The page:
I realize that I have spent a long bit of time complaining about Fable Heroes’ visual design, but since that train wreck is the main thing that sets it apart from similar multiplayer hack-and-slashs, I feel justified. The controls are pretty much the same you expect from every game in the genre: light attacks, heavy attacks, jumps, and dodge moves. The heavy attack is supposed to be representative of Fable’s finesse attacks, and launching one comes with an obligatory charge time that finesse attacks entail, leaving you open and vulnerable for a moment before the attack plays out. Your hero also has an area affecting power attack that they can drop on a crowd as a desperation move–using it will deplete some of your health, so use sparingly.
Using these exceptionally light move sets, four heroes will traipse across familiar, scaled down version of well known Albion locales, fighting through waves of enemies and doing their best to collect the stacks of gold coins said baddies leave behind (admittedly, the coins were the one graphic touch in the game I actually enjoyed–to make them easier to collect they will automatically stack themselves up in the field, as though they were meticulously positioned on Ebenezer Scrooge’s counting desk). Players who end up getting their burlap backsides handed to them and lose all their health will stay in the game, but are unable to collect gold coins until they find a health token, which will bring them back to the land of the living. The end of a level usually ends up with branching paths, leading either to a boss fight or a Mario Party-styled four-player mini-game, after which everyone’s gold collection for the level is tallied and the game takes pains to humiliate whichever poor sucker ended up on the bottom of the list.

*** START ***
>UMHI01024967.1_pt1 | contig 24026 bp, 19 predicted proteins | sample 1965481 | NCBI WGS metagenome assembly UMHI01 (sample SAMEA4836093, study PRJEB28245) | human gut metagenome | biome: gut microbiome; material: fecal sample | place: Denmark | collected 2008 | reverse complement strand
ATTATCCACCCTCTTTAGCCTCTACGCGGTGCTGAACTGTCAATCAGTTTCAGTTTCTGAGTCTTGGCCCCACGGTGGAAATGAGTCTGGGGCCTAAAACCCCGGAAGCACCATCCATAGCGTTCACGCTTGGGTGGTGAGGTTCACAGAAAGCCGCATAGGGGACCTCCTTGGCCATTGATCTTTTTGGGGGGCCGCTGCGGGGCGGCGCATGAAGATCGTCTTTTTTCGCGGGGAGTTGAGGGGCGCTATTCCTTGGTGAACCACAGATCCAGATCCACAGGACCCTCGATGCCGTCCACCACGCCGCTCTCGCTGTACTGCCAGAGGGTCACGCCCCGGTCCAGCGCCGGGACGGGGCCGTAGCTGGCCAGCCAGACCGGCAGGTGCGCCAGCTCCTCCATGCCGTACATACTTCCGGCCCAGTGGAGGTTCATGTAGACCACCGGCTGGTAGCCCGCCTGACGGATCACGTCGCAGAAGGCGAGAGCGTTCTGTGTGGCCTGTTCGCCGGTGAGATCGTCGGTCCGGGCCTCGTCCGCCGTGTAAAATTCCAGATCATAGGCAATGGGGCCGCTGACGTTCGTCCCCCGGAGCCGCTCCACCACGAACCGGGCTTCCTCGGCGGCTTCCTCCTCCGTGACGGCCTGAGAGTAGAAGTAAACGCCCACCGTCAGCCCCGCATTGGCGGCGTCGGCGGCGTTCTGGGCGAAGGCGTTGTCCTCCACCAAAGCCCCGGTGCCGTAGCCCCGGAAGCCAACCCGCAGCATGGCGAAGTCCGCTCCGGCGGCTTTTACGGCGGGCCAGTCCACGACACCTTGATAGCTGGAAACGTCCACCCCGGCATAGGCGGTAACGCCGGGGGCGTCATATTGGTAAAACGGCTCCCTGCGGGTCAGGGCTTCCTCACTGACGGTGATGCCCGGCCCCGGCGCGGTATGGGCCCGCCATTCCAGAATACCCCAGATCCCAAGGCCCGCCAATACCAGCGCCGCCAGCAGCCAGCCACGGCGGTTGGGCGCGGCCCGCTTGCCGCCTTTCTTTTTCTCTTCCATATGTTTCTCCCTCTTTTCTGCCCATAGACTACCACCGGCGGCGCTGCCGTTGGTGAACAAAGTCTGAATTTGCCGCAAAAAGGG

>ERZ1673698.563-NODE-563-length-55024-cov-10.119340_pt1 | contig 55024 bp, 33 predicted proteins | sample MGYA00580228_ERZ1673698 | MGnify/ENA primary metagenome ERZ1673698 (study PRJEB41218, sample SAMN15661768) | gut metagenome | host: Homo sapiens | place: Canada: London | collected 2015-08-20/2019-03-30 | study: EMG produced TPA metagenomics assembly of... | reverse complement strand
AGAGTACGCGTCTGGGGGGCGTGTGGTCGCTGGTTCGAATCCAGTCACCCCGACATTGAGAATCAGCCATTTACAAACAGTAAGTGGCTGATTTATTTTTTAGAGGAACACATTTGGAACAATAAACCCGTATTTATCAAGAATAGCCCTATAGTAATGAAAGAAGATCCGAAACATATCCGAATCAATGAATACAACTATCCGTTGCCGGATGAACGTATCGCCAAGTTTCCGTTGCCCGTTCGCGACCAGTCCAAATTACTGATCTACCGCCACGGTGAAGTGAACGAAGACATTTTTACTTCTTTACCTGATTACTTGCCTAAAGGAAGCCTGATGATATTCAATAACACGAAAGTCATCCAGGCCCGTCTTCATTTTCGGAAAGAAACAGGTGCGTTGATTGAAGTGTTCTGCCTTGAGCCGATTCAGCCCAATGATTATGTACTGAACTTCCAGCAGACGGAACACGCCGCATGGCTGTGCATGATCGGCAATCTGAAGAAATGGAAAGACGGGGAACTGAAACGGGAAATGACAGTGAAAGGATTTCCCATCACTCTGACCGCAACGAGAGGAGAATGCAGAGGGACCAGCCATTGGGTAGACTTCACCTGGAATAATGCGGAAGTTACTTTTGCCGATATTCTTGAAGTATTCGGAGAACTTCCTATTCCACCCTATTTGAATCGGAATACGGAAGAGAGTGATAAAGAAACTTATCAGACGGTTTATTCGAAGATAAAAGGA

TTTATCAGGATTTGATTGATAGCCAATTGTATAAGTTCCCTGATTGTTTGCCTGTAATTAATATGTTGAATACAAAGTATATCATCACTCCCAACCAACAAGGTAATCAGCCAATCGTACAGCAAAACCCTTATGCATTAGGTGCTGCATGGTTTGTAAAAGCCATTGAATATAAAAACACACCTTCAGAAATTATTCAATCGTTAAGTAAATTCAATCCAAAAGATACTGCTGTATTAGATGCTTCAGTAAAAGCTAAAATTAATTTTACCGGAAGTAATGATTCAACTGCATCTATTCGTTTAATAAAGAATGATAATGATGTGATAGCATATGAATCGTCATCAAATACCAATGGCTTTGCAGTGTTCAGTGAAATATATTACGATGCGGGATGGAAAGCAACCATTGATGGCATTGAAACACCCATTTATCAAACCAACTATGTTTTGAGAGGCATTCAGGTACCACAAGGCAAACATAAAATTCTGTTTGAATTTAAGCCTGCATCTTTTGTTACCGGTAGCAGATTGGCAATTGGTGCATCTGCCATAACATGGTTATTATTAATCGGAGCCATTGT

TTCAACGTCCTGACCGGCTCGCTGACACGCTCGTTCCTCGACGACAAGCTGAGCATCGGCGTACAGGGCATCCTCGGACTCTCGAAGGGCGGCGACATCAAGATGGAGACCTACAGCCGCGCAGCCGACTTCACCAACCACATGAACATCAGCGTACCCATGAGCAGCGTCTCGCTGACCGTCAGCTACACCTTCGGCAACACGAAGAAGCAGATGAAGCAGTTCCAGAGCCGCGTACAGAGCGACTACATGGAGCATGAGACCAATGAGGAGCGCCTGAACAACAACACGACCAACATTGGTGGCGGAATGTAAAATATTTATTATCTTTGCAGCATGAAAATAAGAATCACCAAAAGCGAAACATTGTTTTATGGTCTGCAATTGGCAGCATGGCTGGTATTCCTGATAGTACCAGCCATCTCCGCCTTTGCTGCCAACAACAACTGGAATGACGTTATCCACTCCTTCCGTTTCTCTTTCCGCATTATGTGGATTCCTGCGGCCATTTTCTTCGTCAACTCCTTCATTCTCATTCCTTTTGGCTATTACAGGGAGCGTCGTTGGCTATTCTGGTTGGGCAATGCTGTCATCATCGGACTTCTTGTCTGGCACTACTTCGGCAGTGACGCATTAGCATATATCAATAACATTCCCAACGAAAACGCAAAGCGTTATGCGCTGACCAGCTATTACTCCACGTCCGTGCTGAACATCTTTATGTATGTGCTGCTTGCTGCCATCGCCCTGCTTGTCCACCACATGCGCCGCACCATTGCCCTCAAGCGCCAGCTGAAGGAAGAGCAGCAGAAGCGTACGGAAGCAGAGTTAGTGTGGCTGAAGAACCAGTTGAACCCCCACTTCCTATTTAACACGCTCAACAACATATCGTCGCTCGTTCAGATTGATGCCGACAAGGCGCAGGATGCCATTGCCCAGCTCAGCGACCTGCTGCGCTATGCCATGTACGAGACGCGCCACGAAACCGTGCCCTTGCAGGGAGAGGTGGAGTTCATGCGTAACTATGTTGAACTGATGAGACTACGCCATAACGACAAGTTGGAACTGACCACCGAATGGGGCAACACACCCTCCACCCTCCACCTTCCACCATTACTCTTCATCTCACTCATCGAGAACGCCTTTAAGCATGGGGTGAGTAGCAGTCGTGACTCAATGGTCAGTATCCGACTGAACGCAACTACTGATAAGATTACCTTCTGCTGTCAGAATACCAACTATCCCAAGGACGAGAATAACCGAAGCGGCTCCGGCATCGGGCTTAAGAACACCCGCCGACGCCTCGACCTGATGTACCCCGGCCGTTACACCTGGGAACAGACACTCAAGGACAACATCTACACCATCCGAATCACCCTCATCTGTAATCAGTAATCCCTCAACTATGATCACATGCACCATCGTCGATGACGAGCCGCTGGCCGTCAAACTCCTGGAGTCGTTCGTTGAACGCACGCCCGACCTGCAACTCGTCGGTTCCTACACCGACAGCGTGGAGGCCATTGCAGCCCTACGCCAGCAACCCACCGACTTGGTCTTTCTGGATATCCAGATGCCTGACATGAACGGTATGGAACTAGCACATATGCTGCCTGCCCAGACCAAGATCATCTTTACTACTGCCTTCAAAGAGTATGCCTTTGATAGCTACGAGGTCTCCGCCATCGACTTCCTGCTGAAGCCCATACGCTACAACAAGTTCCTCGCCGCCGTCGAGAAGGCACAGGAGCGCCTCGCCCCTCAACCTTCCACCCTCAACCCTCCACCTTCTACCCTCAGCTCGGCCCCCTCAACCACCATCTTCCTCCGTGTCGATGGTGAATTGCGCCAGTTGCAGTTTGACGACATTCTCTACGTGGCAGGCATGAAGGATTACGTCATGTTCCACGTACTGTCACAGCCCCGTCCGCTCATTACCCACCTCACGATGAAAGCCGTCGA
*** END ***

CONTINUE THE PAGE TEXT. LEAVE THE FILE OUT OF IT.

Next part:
Gold serves as experience in Fable Heroes, used to increase your puppet’s abilities as well as add flashy visual effects and purchase additional characters. The character improvement system was one aspect of Fable Heroes I actually enjoyed, and was additionally the only callback to the board game aesthetic the world map tries to share. You earn dice rolls in the levels, dependent on how much gold you managed to score in your slash fest. These earned dice rolls allow you to move around a Monopoly-reminiscent character advancement game board. On each space of the board, you will be given several options for power-ups, aesthetic changes, or even altering your board placement, of which you may choose one (assuming you have the gold to cover that choice’s price tag). It adds an interesting bit of randomness to your character advancement, and serves as the only real moment of tension in the game as you try to coax Lady Luck into landing you on a square with the power-ups you want. The effect does wear out a bit later on, as you begin to run out of spaces that have not yet been cleaned out of power-up options, but it makes things interesting early on.
Unfortunately, an neat take on character advancement is not enough to save the overall blandness of Fable Heroes. As a whole package, Fable Heroes feels somehow less than fully realized–the visual and conceptual styles employed all seem half-baked, and leave you wondering why they avoided pushing these ideas further. Even at a ten dollar price point, you can find a ton of games in the multiplayer hack-and-slash genre that are better put together, and several of them that are the same price or cheaper (Castle Crashers, TMNT: The Arcade Game, and Crimson Alliance all say ‘Hi’). In the end, the only real reason to jump into Fable Heroes is if you are simply a die-hard fan of the series, and even then, you have to question whether or not that is a fandom that you wish to perpetuate after this (and several other) lackluster presentations.